Monday, November 5, 2007 - 4:45 PM

Optimization Of Resting Cell Parameters For Growth-Uncoupled Product Formation

Jonathan W. Chin and Patrick C. Cirino. Chemical Engineering, Penn State University, 222 Fenske Lab, University Park, PA 16802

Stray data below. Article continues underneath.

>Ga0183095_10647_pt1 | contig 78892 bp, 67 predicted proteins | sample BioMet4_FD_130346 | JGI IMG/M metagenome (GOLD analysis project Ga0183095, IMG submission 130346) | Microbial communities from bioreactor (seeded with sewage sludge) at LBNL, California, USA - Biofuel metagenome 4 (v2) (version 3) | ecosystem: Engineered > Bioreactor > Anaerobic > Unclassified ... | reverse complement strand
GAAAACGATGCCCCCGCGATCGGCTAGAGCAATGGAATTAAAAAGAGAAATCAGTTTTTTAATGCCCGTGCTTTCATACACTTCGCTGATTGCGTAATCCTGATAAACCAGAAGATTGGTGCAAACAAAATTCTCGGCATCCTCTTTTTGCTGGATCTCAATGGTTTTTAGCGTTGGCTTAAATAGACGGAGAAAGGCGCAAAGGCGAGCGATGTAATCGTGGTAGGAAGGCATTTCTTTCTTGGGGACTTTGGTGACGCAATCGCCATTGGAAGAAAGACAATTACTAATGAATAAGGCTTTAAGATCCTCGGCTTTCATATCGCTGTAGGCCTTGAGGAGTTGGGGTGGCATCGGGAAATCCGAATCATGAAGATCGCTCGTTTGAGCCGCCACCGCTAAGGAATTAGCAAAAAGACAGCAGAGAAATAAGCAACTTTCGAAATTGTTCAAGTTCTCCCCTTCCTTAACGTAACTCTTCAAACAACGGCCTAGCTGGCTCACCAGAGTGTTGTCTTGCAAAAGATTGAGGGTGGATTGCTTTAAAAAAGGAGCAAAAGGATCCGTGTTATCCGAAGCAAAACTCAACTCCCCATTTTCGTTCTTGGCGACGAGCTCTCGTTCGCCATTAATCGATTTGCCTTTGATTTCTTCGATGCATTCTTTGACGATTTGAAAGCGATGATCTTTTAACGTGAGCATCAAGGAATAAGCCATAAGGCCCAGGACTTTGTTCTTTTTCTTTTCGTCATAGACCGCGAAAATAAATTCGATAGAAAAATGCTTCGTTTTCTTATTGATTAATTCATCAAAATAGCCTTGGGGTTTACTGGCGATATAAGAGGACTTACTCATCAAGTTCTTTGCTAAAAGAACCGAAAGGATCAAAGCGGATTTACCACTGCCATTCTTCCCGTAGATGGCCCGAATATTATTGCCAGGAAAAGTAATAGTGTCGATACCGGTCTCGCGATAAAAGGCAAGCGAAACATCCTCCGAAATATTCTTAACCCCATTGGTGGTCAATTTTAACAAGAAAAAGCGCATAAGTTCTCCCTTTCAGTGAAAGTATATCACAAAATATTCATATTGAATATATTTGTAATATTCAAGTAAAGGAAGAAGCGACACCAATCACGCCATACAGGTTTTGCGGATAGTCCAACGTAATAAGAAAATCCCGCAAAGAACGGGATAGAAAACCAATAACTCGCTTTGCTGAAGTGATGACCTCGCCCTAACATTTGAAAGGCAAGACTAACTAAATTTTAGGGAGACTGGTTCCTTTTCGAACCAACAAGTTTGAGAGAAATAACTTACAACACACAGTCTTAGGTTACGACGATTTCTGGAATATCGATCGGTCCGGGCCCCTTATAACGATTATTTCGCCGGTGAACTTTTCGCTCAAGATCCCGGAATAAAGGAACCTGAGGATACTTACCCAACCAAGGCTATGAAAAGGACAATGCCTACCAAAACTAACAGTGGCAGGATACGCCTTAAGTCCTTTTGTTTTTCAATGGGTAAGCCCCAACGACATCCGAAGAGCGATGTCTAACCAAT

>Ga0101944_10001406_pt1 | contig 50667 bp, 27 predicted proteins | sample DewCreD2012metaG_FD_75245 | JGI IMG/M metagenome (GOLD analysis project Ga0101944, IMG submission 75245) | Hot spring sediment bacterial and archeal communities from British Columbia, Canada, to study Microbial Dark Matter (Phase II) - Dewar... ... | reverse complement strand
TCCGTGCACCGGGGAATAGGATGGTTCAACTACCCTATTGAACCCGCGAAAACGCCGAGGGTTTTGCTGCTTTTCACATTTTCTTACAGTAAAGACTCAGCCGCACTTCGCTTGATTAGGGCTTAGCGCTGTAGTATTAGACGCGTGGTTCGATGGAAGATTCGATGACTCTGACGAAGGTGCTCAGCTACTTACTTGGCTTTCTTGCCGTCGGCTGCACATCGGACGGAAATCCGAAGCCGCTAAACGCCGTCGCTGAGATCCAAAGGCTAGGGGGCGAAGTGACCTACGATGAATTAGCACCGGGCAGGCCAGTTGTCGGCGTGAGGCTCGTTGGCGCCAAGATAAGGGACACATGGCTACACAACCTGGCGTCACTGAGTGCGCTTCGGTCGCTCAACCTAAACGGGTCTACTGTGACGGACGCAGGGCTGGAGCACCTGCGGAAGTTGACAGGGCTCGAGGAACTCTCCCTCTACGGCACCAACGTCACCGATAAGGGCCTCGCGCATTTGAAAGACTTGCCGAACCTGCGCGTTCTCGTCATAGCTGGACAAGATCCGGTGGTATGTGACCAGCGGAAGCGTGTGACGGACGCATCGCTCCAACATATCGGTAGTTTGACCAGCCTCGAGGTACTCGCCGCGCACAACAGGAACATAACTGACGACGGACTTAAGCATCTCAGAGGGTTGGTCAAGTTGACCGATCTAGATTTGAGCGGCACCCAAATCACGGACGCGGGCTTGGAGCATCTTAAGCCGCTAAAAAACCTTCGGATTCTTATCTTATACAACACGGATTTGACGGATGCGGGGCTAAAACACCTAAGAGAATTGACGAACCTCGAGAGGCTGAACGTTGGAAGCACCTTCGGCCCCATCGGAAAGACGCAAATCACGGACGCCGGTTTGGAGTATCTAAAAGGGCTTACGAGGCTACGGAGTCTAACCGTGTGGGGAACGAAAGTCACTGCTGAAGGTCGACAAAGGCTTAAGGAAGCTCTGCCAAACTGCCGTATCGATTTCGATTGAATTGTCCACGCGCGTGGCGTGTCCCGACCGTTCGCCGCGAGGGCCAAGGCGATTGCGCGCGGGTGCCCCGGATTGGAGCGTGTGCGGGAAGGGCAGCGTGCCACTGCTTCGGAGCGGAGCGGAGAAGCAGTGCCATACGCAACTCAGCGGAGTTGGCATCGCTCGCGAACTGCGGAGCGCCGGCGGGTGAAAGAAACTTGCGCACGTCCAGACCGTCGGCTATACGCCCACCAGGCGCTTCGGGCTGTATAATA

Whole-cell biocatalysis is often preferred over in vitro or non-biological chemical transformations. Of primary interest are transformations requiring regeneration of cofactors and/or incorporating several enzymes in a metabolic pathway. An important classification of whole-cell transformations receiving increasing attention is those in which product formation is not growth coupled, but instead in competition with growth-related pathways. Our representative transformation of this type is the NADPH-dependent reduction of xylose to xylitol in engineered E. coli, where reducing equivalents are derived from glucose oxidation via central carbon metabolism. A key parameter that describes the efficiency of this process is the yield, defined as moles of xylose reduced per mole of glucose oxidized. In batch cultures, xylitol yield is lowest during the growth phase (where NADPH is required for cell growth) and increases during stationary phase. Yield on xylitol is significantly improved in cultures of resting cells, which are not growing but still metabolically active. Parameters that affect the activity and viability of resting cells include the initial growth conditions (e.g., temperature, rich versus minimal medium), the growth stage at which cells are harvested, use of protein synthesis inhibitor and/or mode of nutrient deprivation, and the protocols for cell handling and implementation (e.g., degree of aeration, glucose limited or excess). In this study we are systematically considering these and other experimental parameters in order to identify and understand optimal resting cell conditions with respect to glucose uptake rate, culture lifetime and xylitol yield. For example, we find that changes in protein expression during cell harvest/preparation can significantly affect resting cell activity, and yield is highest using cells from late stationary phase. The role of maintenance energy requirements in resting cells will also be addressed.